In this issue of my e-newsletter, I will give you an idea of my exciting and productive final day of the 2019 legislative session.
April 28 was the last scheduled day of the regular session, meaning the Legislature had to finish running bills before midnight. We had a lot of bills left to vote on, but we were determined not to go into an extra legislative session, which happened in past years when the Senate was under Republican control.
Property Tax Relief
We heard an important bill to provide property tax relief for seniors, persons with disabilities, and veterans living in areas with a high cost of living, Senate Bill 5160. I’ve heard from my constituents that people on fixed incomes in our district are being priced out of their homes by property taxes. This bill changes the senior property tax exemption and deferral income thresholds to base eligibility on each county’s median household income instead of using statewide income thresholds that don’t take into account the high cost of living in our area. This law helps more people in this district qualify for tax exemptions and deferrals.
Another bill we passed was House Bill 2158, the Workforce Education Investment Act, which creates a dedicated source of funding to allow students from families who earn less than 55% of the state’s median family income (approximately $50,000 per year) to study at public colleges tuition-free. It also provides for partial tuition scholarships for students from families earning up to 100% of the median family income (approximately $88,000 for a family of four).
The bill also expands the Guided Pathways program at community colleges and technical schools, and will expand high-demand degree programs like nursing, engineering and computer science.
This legislation makes a major investment in our workforce by making college and apprenticeships accessible, finally bringing into reach the possibility of earning a family wage for many Washington households.
In the afternoon, we also heard Senate Bill 5290, which ends the use of juvenile detention for minors who run away or otherwise engage in self-harmful but otherwise non-criminal behavior. Too often these minors have been warehoused in juvenile detention, which has been shown to cause lasting trauma, and can worsen their problems.
The bill as proposed ended detention without providing any other way to detain an out-of-control youth. As a parent that concerned me, but I also wanted to end the jailing of these youth. So, I drafted an amendment to the bill that would allow a judge to put a minor into a secure and therapeutic treatment facility as a last resort. This facility will not allow youth to leave until they finish treatment but it is different than juvenile detention in that it is for therapy rather than punishment for criminal behavior. It also prevents these youths from being locked up with criminal offenders, which currently occurs in juvenile detention.
The amendment I introduced failed in the Senate because of a Republican procedural vote that prevented it from being heard. However, like-minded legislators in the House of Representatives took the amendment and successfully amended the bill there. Ultimately, the bill came back to the Senate from the House and we passed it with my amendment, which is now state law!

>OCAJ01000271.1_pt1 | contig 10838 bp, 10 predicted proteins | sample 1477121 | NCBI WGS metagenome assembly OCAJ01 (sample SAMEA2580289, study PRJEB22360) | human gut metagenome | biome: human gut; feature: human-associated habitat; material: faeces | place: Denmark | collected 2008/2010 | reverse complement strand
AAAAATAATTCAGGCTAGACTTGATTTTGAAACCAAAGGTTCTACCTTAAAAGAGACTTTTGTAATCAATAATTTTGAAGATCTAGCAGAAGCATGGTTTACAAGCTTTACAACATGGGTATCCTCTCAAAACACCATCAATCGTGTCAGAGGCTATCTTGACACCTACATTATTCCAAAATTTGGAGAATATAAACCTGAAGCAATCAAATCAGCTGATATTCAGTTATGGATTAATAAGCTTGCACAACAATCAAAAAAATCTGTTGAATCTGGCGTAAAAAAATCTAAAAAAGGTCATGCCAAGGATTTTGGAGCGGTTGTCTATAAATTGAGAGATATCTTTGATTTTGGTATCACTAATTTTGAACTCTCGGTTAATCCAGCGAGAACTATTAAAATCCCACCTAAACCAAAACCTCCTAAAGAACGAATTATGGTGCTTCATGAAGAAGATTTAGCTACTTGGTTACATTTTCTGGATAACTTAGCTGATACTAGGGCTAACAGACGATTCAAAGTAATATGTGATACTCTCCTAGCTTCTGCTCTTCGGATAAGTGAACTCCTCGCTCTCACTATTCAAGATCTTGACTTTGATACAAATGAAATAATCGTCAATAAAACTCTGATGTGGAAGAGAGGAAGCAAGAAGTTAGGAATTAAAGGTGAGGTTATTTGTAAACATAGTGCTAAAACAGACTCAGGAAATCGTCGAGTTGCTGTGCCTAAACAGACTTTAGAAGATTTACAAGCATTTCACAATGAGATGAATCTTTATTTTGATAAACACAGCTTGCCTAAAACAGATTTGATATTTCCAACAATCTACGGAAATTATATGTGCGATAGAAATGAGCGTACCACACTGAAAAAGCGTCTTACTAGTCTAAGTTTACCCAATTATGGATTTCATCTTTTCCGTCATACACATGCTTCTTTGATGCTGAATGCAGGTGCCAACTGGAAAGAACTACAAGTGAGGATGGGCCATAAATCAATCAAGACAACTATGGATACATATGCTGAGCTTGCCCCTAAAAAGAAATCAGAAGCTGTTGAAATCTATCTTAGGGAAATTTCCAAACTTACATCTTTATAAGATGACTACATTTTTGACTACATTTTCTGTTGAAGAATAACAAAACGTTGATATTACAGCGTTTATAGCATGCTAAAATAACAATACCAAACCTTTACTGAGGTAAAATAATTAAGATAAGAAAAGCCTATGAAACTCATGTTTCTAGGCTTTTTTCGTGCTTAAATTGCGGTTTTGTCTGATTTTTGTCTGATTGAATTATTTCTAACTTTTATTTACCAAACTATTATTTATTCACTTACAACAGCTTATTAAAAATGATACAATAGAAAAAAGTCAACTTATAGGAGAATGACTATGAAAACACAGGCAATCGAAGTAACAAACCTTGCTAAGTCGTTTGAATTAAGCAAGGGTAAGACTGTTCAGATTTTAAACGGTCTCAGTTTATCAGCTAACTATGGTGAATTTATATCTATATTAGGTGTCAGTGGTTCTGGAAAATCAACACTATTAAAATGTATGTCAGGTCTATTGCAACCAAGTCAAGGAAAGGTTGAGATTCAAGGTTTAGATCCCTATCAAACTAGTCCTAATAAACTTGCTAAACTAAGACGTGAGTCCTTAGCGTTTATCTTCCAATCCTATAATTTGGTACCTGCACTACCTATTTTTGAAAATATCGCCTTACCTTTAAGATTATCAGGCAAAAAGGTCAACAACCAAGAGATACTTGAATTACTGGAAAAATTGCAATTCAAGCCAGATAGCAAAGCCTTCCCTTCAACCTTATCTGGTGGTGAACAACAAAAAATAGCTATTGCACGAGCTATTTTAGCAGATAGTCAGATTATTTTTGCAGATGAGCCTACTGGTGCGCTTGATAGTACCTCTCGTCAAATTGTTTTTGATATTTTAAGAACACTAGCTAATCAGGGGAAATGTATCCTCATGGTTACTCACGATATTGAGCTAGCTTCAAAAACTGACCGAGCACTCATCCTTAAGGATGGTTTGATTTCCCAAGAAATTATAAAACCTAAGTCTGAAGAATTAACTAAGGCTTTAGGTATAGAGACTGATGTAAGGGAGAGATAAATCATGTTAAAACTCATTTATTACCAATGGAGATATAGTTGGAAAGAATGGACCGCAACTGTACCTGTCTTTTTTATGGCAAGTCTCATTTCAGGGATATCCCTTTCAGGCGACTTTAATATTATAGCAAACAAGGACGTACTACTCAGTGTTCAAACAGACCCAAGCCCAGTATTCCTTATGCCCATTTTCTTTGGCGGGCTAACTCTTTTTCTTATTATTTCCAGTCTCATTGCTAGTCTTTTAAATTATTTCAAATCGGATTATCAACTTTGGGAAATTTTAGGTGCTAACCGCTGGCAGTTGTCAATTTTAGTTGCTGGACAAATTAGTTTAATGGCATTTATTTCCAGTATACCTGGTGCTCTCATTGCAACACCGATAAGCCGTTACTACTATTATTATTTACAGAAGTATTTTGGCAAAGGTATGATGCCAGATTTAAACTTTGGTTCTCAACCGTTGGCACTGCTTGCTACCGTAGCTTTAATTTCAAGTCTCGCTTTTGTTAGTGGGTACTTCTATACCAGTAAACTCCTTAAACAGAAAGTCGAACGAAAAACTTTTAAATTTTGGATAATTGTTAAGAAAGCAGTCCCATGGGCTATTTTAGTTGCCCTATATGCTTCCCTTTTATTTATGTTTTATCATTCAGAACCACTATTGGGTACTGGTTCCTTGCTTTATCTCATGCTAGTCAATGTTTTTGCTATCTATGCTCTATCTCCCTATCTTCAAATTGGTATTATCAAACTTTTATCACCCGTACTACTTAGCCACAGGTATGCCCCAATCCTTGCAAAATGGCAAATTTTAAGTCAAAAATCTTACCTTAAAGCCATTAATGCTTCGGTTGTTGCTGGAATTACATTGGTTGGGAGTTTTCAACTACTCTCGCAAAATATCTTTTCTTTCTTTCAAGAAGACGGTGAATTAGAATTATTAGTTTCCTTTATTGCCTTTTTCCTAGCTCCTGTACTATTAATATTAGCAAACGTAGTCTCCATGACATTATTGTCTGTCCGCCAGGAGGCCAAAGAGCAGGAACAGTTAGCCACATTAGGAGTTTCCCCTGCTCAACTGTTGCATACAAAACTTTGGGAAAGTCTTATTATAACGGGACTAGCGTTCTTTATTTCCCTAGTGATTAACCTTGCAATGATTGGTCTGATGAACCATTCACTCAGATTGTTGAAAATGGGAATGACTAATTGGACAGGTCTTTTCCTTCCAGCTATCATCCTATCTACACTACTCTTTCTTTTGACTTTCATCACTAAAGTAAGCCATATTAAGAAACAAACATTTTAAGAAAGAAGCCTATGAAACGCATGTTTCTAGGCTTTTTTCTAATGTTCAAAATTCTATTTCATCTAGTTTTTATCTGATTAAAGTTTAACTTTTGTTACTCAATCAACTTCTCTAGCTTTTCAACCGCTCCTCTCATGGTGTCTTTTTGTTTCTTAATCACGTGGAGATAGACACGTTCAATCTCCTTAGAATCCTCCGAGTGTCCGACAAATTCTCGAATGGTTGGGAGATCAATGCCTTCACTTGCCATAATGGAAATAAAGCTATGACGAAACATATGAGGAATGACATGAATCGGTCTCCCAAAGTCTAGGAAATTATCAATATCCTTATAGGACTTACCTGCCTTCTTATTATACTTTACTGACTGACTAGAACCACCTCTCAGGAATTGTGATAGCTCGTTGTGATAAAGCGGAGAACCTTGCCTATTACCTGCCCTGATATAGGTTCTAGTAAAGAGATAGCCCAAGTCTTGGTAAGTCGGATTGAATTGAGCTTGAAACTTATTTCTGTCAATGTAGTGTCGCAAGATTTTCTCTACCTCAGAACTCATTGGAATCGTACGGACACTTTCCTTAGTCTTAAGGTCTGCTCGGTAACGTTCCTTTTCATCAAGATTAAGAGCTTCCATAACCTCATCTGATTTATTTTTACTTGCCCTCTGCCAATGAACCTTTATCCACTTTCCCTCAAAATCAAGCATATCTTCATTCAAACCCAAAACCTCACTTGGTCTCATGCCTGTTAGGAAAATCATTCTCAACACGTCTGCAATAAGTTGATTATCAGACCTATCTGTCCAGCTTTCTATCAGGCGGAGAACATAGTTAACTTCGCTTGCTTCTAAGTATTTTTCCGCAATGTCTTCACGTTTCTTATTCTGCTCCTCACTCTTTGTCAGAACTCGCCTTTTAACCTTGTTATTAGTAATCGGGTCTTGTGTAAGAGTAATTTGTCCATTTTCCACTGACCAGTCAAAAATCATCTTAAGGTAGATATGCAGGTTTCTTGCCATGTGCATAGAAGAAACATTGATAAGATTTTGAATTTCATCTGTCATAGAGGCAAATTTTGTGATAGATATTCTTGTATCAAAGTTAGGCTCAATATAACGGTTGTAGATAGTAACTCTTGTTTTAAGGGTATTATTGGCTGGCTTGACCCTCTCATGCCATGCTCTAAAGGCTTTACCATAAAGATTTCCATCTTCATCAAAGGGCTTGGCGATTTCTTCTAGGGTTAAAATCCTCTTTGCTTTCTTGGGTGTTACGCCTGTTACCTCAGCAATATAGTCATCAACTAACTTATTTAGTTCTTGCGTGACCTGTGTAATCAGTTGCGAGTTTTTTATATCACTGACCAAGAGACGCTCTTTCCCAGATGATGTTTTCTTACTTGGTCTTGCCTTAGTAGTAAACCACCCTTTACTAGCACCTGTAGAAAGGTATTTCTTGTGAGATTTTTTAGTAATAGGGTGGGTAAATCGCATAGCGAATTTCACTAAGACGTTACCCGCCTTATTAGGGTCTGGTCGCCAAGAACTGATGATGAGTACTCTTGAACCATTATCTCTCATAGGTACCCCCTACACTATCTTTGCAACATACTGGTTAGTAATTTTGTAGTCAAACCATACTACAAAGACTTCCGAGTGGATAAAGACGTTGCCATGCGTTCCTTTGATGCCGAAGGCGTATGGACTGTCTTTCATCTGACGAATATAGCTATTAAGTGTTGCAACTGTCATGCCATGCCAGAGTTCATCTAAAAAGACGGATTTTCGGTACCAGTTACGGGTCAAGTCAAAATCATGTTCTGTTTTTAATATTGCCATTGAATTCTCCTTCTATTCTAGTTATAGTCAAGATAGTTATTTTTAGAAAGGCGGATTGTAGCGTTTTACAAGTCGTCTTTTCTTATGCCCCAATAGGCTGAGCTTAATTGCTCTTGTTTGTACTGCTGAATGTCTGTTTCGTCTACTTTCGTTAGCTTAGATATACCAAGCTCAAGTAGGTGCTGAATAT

K-12 Education Funding
As the midnight deadline approached, we still had several important bills to address, including Senate Bill 5313, regarding the levy cap on money that local school districts can raise. In 2017, the Legislature sought to address a supreme court ruling that found the legislature had unconstitutionally allowed an inequitable school funding system across the state. Lawmakers responded by raising state property taxes to provide more equal funding across school districts. In an attempt to limit the full cost to taxpayers, they reduced the amount local districts could raise through levies for schools. Unfortunately, some districts, including Seattle, wound up with less money overall. I heard from my Seattle constituents that we needed to fix this problem.
I also heard from constituents that local school districts should have flexibility in how they use their funds. Local levy dollars provide that flexibility, while state dollars do not. This means that levy cap really decreased flexibility to invest in things like advanced placement, special education, counseling, school nurses, and extracurricular activities. Thanks to much teamwork to put people first, we negotiated a resolution that allows local districts to give voters the option to raise more levy money for schools to address local priorities.
Due to a complex property value formula, different districts will be affected differently. However, the formula still does not allow voters to raise the cap all the way back to what it was before 2017.
Remember, your participation helps me represent our community better. For example, hearing from you helps me to get a better sense of how much we should be taxing and spending on schools, which is never an easy question.
Thank you for reading about an exciting day in the life of your state senator. Keep an eye out for future e-newsletters about important legislation, and please let me know how the Legislature can do more to put your concerns first. My staff and I welcome your calls, emails and visits!
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